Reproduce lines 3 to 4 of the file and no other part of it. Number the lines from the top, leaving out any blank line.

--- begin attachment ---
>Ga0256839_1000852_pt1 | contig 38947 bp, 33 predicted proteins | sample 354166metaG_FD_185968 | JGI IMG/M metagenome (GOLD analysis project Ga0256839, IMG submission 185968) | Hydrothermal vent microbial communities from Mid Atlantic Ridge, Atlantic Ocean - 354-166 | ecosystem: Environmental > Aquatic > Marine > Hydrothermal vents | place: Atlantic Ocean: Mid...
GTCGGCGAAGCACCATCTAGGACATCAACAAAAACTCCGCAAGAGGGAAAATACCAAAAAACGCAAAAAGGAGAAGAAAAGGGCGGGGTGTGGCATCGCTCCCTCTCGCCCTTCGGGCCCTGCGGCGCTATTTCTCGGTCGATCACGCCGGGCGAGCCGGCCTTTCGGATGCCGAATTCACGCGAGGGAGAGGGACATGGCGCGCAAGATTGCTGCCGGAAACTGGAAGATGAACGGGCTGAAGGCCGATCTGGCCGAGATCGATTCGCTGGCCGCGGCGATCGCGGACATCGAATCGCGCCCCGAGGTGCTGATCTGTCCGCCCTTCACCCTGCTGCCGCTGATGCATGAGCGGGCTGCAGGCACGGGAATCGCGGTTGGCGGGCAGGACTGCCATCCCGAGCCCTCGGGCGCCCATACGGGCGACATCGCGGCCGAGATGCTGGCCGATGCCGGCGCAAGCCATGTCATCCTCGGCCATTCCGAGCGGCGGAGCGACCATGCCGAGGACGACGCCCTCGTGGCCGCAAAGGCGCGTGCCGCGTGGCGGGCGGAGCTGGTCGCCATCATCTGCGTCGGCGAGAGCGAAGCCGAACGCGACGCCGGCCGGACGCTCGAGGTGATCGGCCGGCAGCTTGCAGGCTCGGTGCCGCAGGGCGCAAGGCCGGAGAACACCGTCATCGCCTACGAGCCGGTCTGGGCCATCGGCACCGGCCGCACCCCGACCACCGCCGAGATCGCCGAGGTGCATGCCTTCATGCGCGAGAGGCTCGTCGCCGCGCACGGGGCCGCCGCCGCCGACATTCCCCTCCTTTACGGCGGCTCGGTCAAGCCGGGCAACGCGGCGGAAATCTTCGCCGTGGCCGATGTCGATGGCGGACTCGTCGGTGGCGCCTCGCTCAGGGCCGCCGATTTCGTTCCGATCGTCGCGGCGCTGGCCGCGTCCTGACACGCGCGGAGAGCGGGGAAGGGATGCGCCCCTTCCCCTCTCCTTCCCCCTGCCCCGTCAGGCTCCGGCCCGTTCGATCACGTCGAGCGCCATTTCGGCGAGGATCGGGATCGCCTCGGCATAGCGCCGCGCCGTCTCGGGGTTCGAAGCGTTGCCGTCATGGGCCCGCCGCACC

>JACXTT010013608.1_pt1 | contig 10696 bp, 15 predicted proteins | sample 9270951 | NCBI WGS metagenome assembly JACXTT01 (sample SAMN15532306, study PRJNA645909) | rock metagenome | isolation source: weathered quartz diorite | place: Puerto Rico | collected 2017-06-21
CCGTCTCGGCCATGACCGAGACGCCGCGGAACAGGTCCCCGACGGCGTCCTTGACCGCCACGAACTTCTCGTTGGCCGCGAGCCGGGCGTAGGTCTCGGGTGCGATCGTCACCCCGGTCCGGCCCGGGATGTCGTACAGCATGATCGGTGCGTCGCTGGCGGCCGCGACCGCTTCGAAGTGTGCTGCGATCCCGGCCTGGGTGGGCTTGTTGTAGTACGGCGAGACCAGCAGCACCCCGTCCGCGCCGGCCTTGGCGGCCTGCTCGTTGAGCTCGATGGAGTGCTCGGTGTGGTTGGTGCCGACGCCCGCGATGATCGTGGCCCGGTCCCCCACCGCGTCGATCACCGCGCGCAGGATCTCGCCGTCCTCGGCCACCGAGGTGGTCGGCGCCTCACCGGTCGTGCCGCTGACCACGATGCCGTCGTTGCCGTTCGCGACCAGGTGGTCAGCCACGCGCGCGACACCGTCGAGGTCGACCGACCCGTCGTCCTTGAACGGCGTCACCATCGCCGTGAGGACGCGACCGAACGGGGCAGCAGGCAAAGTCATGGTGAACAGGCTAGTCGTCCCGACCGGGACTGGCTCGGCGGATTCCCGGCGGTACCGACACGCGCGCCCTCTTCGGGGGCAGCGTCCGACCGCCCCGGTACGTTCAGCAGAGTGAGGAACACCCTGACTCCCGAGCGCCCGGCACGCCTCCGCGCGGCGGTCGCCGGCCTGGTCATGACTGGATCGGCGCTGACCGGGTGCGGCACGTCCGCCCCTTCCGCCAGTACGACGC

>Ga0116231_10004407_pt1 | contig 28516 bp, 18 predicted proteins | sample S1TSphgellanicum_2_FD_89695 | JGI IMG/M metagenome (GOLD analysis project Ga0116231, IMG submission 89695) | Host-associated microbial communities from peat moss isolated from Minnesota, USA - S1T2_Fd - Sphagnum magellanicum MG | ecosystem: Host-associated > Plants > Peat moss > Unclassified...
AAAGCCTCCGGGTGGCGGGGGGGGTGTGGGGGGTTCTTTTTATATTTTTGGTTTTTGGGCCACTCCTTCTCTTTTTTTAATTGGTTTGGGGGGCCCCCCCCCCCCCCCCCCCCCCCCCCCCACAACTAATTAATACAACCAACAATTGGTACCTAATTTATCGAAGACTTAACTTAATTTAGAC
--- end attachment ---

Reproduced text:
>JACXTT010013608.1_pt1 | contig 10696 bp, 15 predicted proteins | sample 9270951 | NCBI WGS metagenome assembly JACXTT01 (sample SAMN15532306, study PRJNA645909) | rock metagenome | isolation source: weathered quartz diorite | place: Puerto Rico | collected 2017-06-21
CCGTCTCGGCCATGACCGAGACGCCGCGGAACAGGTCCCCGACGGCGTCCTTGACCGCCACGAACTTCTCGTTGGCCGCGAGCCGGGCGTAGGTCTCGGGTGCGATCGTCACCCCGGTCCGGCCCGGGATGTCGTACAGCATGATCGGTGCGTCGCTGGCGGCCGCGACCGCTTCGAAGTGTGCTGCGATCCCGGCCTGGGTGGGCTTGTTGTAGTACGGCGAGACCAGCAGCACCCCGTCCGCGCCGGCCTTGGCGGCCTGCTCGTTGAGCTCGATGGAGTGCTCGGTGTGGTTGGTGCCGACGCCCGCGATGATCGTGGCCCGGTCCCCCACCGCGTCGATCACCGCGCGCAGGATCTCGCCGTCCTCGGCCACCGAGGTGGTCGGCGCCTCACCGGTCGTGCCGCTGACCACGATGCCGTCGTTGCCGTTCGCGACCAGGTGGTCAGCCACGCGCGCGACACCGTCGAGGTCGACCGACCCGTCGTCCTTGAACGGCGTCACCATCGCCGTGAGGACGCGACCGAACGGGGCAGCAGGCAAAGTCATGGTGAACAGGCTAGTCGTCCCGACCGGGACTGGCTCGGCGGATTCCCGGCGGTACCGACACGCGCGCCCTCTTCGGGGGCAGCGTCCGACCGCCCCGGTACGTTCAGCAGAGTGAGGAACACCCTGACTCCCGAGCGCCCGGCACGCCTCCGCGCGGCGGTCGCCGGCCTGGTCATGACTGGATCGGCGCTGACCGGGTGCGGCACGTCCGCCCCTTCCGCCAGTACGACGC